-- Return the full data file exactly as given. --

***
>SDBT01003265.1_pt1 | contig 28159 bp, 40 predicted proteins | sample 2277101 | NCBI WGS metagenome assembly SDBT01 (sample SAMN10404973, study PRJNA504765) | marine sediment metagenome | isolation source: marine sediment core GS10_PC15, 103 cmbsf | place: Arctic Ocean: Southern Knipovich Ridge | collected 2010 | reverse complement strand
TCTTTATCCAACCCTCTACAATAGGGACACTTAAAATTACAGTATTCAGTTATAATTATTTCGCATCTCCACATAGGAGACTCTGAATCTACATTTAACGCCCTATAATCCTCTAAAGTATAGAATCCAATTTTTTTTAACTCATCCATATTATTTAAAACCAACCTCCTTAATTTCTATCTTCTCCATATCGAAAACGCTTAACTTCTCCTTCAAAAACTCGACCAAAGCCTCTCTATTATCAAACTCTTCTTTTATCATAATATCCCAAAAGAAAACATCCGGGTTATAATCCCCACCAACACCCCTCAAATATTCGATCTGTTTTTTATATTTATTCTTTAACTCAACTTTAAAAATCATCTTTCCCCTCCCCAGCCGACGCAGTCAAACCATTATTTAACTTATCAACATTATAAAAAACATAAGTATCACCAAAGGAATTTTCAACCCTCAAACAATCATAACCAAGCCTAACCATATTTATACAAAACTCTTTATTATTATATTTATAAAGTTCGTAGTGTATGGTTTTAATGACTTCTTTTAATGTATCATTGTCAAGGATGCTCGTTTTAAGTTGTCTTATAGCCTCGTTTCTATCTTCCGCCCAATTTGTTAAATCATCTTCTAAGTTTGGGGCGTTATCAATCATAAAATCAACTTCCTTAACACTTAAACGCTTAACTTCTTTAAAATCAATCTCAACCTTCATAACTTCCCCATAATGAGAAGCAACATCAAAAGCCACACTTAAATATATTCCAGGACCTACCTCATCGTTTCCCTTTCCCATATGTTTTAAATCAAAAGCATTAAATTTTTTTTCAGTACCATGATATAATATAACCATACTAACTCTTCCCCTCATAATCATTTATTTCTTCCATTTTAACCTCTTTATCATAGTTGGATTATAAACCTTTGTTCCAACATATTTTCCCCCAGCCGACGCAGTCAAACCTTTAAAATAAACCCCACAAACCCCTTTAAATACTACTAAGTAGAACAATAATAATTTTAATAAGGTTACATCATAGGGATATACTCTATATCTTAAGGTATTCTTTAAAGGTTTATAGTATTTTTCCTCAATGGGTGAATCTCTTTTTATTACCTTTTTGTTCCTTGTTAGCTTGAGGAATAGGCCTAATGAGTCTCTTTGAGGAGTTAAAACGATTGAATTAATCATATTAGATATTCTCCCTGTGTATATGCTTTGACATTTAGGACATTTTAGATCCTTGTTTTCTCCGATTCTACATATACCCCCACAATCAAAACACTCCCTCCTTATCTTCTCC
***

>SDBT01003265.1_pt1 | contig 28159 bp, 40 predicted proteins | sample 2277101 | NCBI WGS metagenome assembly SDBT01 (sample SAMN10404973, study PRJNA504765) | marine sediment metagenome | isolation source: marine sediment core GS10_PC15, 103 cmbsf | place: Arctic Ocean: Southern Knipovich Ridge | collected 2010 | reverse complement strand
TCTTTATCCAACCCTCTACAATAGGGACACTTAAAATTACAGTATTCAGTTATAATTATTTCGCATCTCCACATAGGAGACTCTGAATCTACATTTAACGCCCTATAATCCTCTAAAGTATAGAATCCAATTTTTTTTAACTCATCCATATTATTTAAAACCAACCTCCTTAATTTCTATCTTCTCCATATCGAAAACGCTTAACTTCTCCTTCAAAAACTCGACCAAAGCCTCTCTATTATCAAACTCTTCTTTTATCATAATATCCCAAAAGAAAACATCCGGGTTATAATCCCCACCAACACCCCTCAAATATTCGATCTGTTTTTTATATTTATTCTTTAACTCAACTTTAAAAATCATCTTTCCCCTCCCCAGCCGACGCAGTCAAACCATTATTTAACTTATCAACATTATAAAAAACATAAGTATCACCAAAGGAATTTTCAACCCTCAAACAATCATAACCAAGCCTAACCATATTTATACAAAACTCTTTATTATTATATTTATAAAGTTCGTAGTGTATGGTTTTAATGACTTCTTTTAATGTATCATTGTCAAGGATGCTCGTTTTAAGTTGTCTTATAGCCTCGTTTCTATCTTCCGCCCAATTTGTTAAATCATCTTCTAAGTTTGGGGCGTTATCAATCATAAAATCAACTTCCTTAACACTTAAACGCTTAACTTCTTTAAAATCAATCTCAACCTTCATAACTTCCCCATAATGAGAAGCAACATCAAAAGCCACACTTAAATATATTCCAGGACCTACCTCATCGTTTCCCTTTCCCATATGTTTTAAATCAAAAGCATTAAATTTTTTTTCAGTACCATGATATAATATAACCATACTAACTCTTCCCCTCATAATCATTTATTTCTTCCATTTTAACCTCTTTATCATAGTTGGATTATAAACCTTTGTTCCAACATATTTTCCCCCAGCCGACGCAGTCAAACCTTTAAAATAAACCCCACAAACCCCTTTAAATACTACTAAGTAGAACAATAATAATTTTAATAAGGTTACATCATAGGGATATACTCTATATCTTAAGGTATTCTTTAAAGGTTTATAGTATTTTTCCTCAATGGGTGAATCTCTTTTTATTACCTTTTTGTTCCTTGTTAGCTTGAGGAATAGGCCTAATGAGTCTCTTTGAGGAGTTAAAACGATTGAATTAATCATATTAGATATTCTCCCTGTGTATATGCTTTGACATTTAGGACATTTTAGATCCTTGTTTTCTCCGATTCTACATATACCCCCACAATCAAAACACTCCCTCCTTATCTTCTCC